Was/were in past tense subjunctive.

I’m usually pretty confident about my grammatical knowledge. If I don’t know it myself, I know where to look.

But when it comes to the subjunctive mood, it seems that even books on grammar don’t have it all quite figured out.

We’re all told that in contrary-to-present-fact conditional constructions, “were” is the proper word to use:

The construction that teachers are likely to slap you on the wrist for using is, “If I was a rich man,” although this is commonly used.

In the past tense, things get quite murky, however. For straight-up contrary-to-past-fact conditionals, “had been” is the proper locution:

It is in constructions with “as though,” however, that I see no consensus. Which of the following is correct?

I think we’ve all seen both of these in print. From what I can gather, “was” is the correct construction, whether the phrase following “as though” is contrary to fact or not (about to laugh, an angel’s son).

Come to think of it, this is also confusing in the present tense, in which the following each seem to be correct:

What I’m getting at, though, is that this “were” does not work in the past tense; it should be “was.”

Now before you grammar experts come back with a snap judgement, I’d like to reiterate that I think this is not an easy problem. I’ve looked for answers in old books (Leviathan), in grammar manuals, on the Web, everywhere. I haven’t yet found a source that specifically dealt with this particular construction, though they seem to cover most everything else.

Bonus thoughts on the subjunctive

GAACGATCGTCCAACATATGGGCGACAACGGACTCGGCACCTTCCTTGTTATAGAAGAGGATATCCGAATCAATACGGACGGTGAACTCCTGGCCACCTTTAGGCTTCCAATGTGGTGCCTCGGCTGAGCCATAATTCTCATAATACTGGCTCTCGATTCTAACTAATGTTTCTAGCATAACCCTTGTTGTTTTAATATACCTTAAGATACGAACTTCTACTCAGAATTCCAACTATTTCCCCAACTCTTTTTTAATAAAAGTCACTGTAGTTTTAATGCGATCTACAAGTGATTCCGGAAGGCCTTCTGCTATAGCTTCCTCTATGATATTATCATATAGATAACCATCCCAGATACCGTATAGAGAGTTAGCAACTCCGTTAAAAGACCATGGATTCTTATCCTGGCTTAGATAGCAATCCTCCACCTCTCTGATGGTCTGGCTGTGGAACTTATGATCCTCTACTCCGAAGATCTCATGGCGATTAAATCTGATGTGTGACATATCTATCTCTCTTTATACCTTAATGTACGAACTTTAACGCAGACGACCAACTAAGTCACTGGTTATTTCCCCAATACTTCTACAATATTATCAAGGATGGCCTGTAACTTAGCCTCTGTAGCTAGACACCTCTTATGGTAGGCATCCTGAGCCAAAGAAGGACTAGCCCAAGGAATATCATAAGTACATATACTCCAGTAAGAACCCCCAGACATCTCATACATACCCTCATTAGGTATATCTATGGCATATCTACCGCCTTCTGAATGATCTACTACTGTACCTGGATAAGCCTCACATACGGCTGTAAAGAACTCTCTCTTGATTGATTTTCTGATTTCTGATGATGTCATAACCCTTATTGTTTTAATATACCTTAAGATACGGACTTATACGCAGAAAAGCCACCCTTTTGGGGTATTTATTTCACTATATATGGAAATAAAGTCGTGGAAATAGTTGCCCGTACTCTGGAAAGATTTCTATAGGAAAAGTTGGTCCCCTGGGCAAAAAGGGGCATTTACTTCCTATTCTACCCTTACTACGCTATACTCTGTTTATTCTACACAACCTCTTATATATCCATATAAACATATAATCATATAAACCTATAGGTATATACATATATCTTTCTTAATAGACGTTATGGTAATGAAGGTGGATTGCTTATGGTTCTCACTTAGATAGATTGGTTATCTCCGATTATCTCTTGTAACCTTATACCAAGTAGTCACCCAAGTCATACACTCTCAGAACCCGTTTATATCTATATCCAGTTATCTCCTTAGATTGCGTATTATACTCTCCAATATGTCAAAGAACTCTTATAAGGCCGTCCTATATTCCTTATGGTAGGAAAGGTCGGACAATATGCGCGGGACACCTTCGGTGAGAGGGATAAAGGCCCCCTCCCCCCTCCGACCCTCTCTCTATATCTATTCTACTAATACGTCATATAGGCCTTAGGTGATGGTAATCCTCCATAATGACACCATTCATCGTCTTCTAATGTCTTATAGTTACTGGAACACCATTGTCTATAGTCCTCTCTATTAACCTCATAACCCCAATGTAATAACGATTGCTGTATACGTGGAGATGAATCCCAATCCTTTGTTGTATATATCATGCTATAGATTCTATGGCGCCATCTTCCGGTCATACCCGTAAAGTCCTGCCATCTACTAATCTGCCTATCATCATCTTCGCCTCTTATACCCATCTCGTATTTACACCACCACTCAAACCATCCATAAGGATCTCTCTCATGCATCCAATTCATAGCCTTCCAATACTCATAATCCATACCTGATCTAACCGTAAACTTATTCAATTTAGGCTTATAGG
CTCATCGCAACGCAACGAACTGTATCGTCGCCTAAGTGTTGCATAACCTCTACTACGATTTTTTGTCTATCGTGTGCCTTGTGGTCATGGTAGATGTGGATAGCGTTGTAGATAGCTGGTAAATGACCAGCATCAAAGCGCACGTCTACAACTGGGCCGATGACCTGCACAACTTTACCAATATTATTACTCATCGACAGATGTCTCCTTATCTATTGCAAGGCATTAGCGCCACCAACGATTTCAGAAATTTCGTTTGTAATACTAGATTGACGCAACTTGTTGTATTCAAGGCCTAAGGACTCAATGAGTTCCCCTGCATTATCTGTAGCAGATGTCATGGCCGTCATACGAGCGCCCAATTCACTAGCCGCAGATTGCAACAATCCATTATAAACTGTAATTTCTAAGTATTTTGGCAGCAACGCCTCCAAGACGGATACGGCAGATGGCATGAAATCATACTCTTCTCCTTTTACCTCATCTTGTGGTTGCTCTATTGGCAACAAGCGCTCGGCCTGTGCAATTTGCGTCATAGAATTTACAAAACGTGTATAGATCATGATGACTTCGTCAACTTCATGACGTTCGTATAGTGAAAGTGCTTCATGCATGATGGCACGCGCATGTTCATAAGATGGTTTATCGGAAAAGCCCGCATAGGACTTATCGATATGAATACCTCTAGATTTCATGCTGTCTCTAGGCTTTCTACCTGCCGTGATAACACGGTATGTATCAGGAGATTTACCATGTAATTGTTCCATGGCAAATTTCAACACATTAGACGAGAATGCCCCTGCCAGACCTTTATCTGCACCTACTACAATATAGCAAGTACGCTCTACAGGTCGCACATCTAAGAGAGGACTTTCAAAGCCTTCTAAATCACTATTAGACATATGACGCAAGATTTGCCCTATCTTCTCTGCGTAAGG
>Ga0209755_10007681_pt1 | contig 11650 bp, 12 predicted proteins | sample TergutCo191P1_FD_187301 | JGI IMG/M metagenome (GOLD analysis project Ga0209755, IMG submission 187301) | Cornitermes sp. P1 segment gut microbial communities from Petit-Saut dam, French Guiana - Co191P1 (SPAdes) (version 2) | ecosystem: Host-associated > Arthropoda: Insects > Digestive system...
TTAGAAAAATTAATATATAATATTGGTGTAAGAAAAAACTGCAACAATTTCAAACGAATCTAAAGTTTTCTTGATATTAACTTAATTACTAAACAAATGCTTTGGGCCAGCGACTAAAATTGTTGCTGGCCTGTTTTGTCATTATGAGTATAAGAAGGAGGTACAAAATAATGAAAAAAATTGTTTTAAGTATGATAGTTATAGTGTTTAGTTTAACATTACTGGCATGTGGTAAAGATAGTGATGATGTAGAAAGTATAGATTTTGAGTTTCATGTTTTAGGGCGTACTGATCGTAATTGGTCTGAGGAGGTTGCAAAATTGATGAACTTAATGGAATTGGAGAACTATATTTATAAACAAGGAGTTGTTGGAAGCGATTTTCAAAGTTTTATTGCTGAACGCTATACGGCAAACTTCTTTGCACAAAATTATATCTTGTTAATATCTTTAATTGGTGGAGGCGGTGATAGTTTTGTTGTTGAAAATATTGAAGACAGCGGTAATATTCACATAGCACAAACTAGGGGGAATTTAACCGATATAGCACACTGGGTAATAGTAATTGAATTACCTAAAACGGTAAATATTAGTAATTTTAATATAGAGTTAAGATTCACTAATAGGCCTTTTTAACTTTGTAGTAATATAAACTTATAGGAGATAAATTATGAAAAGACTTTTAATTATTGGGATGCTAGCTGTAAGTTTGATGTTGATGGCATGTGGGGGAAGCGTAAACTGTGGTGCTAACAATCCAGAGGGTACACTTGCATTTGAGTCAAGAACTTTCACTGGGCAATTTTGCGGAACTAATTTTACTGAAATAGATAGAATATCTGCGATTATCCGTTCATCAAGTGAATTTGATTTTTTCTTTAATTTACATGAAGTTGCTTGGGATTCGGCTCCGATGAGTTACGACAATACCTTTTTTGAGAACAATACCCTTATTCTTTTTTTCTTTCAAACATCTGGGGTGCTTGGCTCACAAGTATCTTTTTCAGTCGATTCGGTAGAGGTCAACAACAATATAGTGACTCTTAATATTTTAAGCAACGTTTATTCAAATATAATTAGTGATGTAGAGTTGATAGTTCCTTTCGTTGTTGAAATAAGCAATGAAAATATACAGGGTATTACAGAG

My impression that that the subjunctive in English has never been particularly clear or consistently employed, even by good, learned writers. Further, sticklers for the “proper” use of the subjunctive these days miss the fact that we are missing many of the constructions that once were in use.

One of the majors is the present conditional which is not necessary contrary to present fact; it simply covers the unknown:
*If he be amenable to our plan, then we will pay him handsomely.

If he have any doubts whatsoever, let us put them to rest.

If there be anyone here who loves me, let him speak.*

So, we drop all that yet still worry about “If I were a donkey” vs “If I was a donkey.”

At any rate your erudite thoughts will be appreciated. Thanks!

I don’t suppose you’d be happy with the notion of the native speaker test? No?

The tense to use after “as though” depends on the temporal relationship between what precedes it and what comes after. “He looked as though he were an angel’s son” is correct, as is “He looked as though he had been born of an angel”.

“He looks as though he were an angel’s son” definitely grates on my ears, though.

He looked like an angel’s son about to laugh.

I like simple grammar.

I can’t answer your question, but I have noticed lately that the proper use of was/were is fading, even by professional writers. It is a minor pet peeve of mine, so it stands out for me. Most recently I noticed it in a Dean Koontz novel: If I was…

There are times when the indicative is the proper mood even after “if” or “as though,” and bluntly how to define the distinction escapes me. The one thing I can say is that the subjunctive is required for absolute contrafactual circumstances, while both moods are correct in varying circumstances surrounding the not-yet-resolved. The proper statement in October 2004 would have been the indicative “If Kerry becomes President…” not the subjunctive “If Kerry become President…” [For the record, the present subjunctive of “to be” is a simple “be”: “If you be the Christ, then…” (from one of the Gospels). ]

For most verbs, the present subjunctive (which is exceptionally rare) is the verb without the third-person-singular -s, and the past subjunctive is identical with the indicative. With the exception of “thou wert,” the past subjunctive of “to be” is always “were.”

I don’t think there’s any better advice to be found than just use what sounds good to you. Back when English had a more fleshed-out verbal system, no doubt the rules were stricter, but the subjunctive in English is fading away, and has been for a long time. It’s mostly only used in very specific constructions - “If I were”, “I insist that he be”, etc. Beyond that, I think you have to go by feel. After all, language is something that people create by talking and writing, not something handed down from above.